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The Story Of Scientific And Technological Development In Costa Rica: The Role Of The Government In An Emerging Company

The Story of Scientific and Technological Development in Costa Rica: the Role of the Government in an Emerging Company

Presentation by Mr. Alejandro Cruz, Minister of Science and Technology of Costa Rica

30th September 2013

In Costa Rica, since 1971 there has been a minister responsible for science and technology (and recently telecommunication has been added: Ministerio de Ciencia, Tecnología y Telecomunicaciones) as a means for recognizing and driving forward the economy through scientific and technological development. Since February 2013, telecommunications has been added to the responsibility. Today, Costa Rica spends 7.2% of GDP in education with an aim of 8% by 2014. Unlike, 60 years ago, when coffee, bananas, meat, and sugar cane formed the majority of exports; now 66% of exports are in services, 18% in manufacturing with only 7% for agricultural.

The economy has grown 15 times since 1982 and has a focus on business services, advanced manufacturing and medical devices. Foreign direct investment has made up a significant percentage of growth in the service sector, which is based upon a welcoming and stable economic sector as well as the willingness of the education sector to work in close collaboration with business to help develop appropriately skilled human capital. Costa Rica has been developing scientific base for their exports moving gradually from resource-intensive to knowledge intensive. High technology goods now make up 39% of manufacturing exports. Some of the companies that has established an office include Bridgestone in the 1970s, Baxter Medical Devices in the 1990s, Intel and P&G in the 1990s and HP and IBM in the 2000s. HP is now one of the biggest employers in Costa Rica and employs about 7,000 employees with a significant proportion having from Costa Rican higher education.

The path of development for Costa Rica has been from ‘sub-assembly’ to ‘assembly’ to ‘manufacturing and assembly’, then to ‘design and engineering’ and then to ‘science and further development’. The global index for entrepreneurship has Costa Rica at the equivalent level as Brazil whilst the Global Competitive Index is above Mexico. Despite this, they lag behind in infrastructure, difficulty in access to finance as well as personal security. Global Innovation Index 2013, Costa Rica is the 39th best economy in the world and the best performing in Latin America.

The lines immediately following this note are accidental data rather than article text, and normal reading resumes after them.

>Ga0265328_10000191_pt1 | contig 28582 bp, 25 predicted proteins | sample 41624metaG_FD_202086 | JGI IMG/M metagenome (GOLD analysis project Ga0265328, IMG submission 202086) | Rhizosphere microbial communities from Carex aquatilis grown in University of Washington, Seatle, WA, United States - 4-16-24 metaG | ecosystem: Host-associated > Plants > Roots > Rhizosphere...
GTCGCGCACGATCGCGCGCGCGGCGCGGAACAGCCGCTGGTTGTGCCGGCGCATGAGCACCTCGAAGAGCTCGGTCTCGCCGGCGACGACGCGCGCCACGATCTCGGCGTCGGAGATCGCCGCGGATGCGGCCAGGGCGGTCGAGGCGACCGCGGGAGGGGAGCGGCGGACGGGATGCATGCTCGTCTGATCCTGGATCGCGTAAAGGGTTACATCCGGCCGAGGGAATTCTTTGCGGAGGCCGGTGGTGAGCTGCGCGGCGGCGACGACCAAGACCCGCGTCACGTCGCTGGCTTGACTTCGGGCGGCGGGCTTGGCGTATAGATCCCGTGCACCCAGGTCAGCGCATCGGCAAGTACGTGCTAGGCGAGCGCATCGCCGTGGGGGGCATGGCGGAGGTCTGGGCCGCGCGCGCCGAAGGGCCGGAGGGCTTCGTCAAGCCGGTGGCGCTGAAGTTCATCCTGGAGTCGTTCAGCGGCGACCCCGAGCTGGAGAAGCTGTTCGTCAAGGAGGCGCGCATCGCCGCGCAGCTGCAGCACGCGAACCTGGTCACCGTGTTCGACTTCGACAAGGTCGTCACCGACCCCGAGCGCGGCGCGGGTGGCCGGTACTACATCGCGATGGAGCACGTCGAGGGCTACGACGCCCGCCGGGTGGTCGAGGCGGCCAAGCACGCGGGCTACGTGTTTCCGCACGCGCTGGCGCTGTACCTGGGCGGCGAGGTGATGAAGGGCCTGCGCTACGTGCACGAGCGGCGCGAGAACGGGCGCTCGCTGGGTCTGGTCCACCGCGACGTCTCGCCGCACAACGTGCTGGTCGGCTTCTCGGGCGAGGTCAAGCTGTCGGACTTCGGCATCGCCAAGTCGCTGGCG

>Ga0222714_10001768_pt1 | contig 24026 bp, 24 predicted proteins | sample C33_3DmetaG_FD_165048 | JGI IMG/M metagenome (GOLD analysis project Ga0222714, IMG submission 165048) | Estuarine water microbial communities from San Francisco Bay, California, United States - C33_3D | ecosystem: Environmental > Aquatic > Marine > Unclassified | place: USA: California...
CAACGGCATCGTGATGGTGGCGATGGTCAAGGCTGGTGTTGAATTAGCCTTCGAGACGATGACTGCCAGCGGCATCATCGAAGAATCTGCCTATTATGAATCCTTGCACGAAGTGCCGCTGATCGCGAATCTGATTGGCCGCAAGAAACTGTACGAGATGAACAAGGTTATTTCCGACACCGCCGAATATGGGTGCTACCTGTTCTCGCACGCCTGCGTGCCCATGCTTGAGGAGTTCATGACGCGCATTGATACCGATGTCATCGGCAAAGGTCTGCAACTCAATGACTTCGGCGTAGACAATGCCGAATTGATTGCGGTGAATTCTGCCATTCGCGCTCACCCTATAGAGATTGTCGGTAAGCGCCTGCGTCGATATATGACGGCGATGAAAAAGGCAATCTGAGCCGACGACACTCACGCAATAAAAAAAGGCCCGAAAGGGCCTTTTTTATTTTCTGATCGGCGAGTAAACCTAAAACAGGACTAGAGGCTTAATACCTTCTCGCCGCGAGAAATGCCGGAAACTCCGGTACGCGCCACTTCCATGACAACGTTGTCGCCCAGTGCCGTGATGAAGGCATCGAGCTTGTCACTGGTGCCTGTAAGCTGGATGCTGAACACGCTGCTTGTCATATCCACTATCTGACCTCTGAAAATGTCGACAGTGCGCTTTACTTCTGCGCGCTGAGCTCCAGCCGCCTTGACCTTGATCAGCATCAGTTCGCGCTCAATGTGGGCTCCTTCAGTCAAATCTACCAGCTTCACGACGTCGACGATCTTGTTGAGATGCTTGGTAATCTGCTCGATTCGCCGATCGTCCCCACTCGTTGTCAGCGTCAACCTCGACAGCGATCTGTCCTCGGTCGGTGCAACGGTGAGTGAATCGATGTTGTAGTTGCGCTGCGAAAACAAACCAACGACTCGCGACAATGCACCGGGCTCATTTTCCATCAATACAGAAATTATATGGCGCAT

Their National Plan of Science and Technology has seven areas: health sciences, alternative energies, biotechnologies, natural capital, new materials, digital technologies. Underpinning this plan are the four pillars of the knowledge economy being implemented in Costa Rica including education and training, financial incentives and support system, communication infrastructure and innovation systems.

Costa Rica has three main strategies to implement the National Plan through (i) human capital, (ii) innovation and productivity and (iii) digital. Each of these three main strategies is translated into a series of initiatives or activities.

  1. The policy component for the National Plan is executed through the national program for development of human capital, a device to target innovation development. Some of these include professional upgrade training programs specifically for the medical devices industry in terms of production systems, national recognition of scientists, scientific Olympics, club of talented youngsters, scientific fairs and scholarships.
  2. Furthermore a number of initiatives have been set in place for improvements in innovation  and productivity including a School of Innovation Managers, innovation culture, national innovation portal, intellectual property school, EBT (funds for technology-based company), Fondo PROPYME (funds for SMEs), ICT Policy Managers, study of Scientific Park
  3. The digital policy is driven by E-Science, Wireless-Costa Rica, Digital Signature, Security online, Intelligence centre  in order to improve the education and production

Article written by Todd Davey and Victoria Galan Muros at the Uni Transfer Executive Training Course funded by the DAAD (German Academic Exchange Service), the HRK (University Rectors Conference , Germany) and run by the Münster University of Applied Sciences in San Jose, Costa Rica. 

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